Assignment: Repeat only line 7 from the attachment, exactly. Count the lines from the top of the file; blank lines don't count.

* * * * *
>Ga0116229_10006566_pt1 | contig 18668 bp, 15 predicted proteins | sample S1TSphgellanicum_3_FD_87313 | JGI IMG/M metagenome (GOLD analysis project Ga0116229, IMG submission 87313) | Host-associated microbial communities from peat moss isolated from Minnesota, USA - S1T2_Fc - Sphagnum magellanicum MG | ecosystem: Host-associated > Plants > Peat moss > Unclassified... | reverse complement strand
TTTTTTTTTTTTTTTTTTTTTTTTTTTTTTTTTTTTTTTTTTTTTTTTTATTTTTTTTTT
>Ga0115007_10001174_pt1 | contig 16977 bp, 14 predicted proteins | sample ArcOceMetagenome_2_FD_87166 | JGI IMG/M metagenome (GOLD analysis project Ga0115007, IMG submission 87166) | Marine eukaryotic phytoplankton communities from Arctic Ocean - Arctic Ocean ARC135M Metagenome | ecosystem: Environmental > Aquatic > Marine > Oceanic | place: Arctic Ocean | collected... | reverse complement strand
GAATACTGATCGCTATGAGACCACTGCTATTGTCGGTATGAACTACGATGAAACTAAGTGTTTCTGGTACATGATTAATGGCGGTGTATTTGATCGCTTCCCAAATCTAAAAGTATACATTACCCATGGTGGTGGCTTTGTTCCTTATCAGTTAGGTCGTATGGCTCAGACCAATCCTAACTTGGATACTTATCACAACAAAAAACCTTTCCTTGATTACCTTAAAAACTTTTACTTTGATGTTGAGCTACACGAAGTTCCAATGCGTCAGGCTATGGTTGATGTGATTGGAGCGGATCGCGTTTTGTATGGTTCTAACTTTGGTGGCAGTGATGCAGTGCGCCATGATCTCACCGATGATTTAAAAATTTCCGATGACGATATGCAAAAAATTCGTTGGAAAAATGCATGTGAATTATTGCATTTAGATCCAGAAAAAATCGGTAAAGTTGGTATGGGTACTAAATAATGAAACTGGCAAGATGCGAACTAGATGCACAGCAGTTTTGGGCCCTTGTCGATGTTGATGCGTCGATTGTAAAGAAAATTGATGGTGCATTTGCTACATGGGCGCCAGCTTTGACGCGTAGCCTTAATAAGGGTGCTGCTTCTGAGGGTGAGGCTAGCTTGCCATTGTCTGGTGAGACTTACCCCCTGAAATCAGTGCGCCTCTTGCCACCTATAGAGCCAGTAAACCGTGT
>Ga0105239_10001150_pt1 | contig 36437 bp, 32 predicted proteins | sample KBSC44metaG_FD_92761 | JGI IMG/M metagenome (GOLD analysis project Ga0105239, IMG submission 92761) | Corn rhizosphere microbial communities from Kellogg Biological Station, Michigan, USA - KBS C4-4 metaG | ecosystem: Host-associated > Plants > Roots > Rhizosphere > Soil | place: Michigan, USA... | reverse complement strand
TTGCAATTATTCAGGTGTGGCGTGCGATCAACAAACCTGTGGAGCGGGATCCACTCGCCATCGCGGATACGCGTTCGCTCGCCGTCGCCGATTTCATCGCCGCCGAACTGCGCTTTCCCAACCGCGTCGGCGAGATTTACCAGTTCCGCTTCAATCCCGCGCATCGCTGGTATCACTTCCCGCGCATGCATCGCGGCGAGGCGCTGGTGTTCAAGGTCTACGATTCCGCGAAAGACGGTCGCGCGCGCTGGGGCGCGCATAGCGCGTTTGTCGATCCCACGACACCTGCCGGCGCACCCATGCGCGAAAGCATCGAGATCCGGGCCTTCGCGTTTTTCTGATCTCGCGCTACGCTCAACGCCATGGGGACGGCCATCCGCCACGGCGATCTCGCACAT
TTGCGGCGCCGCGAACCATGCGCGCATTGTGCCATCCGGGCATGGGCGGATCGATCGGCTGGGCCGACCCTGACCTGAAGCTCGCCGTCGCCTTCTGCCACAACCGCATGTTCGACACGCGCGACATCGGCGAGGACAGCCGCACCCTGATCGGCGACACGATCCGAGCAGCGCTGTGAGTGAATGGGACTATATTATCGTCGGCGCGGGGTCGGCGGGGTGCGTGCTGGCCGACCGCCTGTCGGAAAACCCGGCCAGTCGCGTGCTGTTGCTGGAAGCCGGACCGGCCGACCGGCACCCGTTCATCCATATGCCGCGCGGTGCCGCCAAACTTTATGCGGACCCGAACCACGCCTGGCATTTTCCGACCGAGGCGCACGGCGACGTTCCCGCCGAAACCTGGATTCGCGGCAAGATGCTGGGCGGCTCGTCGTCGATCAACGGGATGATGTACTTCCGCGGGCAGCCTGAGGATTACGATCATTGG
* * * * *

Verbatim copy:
TTGCGGCGCCGCGAACCATGCGCGCATTGTGCCATCCGGGCATGGGCGGATCGATCGGCTGGGCCGACCCTGACCTGAAGCTCGCCGTCGCCTTCTGCCACAACCGCATGTTCGACACGCGCGACATCGGCGAGGACAGCCGCACCCTGATCGGCGACACGATCCGAGCAGCGCTGTGAGTGAATGGGACTATATTATCGTCGGCGCGGGGTCGGCGGGGTGCGTGCTGGCCGACCGCCTGTCGGAAAACCCGGCCAGTCGCGTGCTGTTGCTGGAAGCCGGACCGGCCGACCGGCACCCGTTCATCCATATGCCGCGCGGTGCCGCCAAACTTTATGCGGACCCGAACCACGCCTGGCATTTTCCGACCGAGGCGCACGGCGACGTTCCCGCCGAAACCTGGATTCGCGGCAAGATGCTGGGCGGCTCGTCGTCGATCAACGGGATGATGTACTTCCGCGGGCAGCCTGAGGATTACGATCATTGG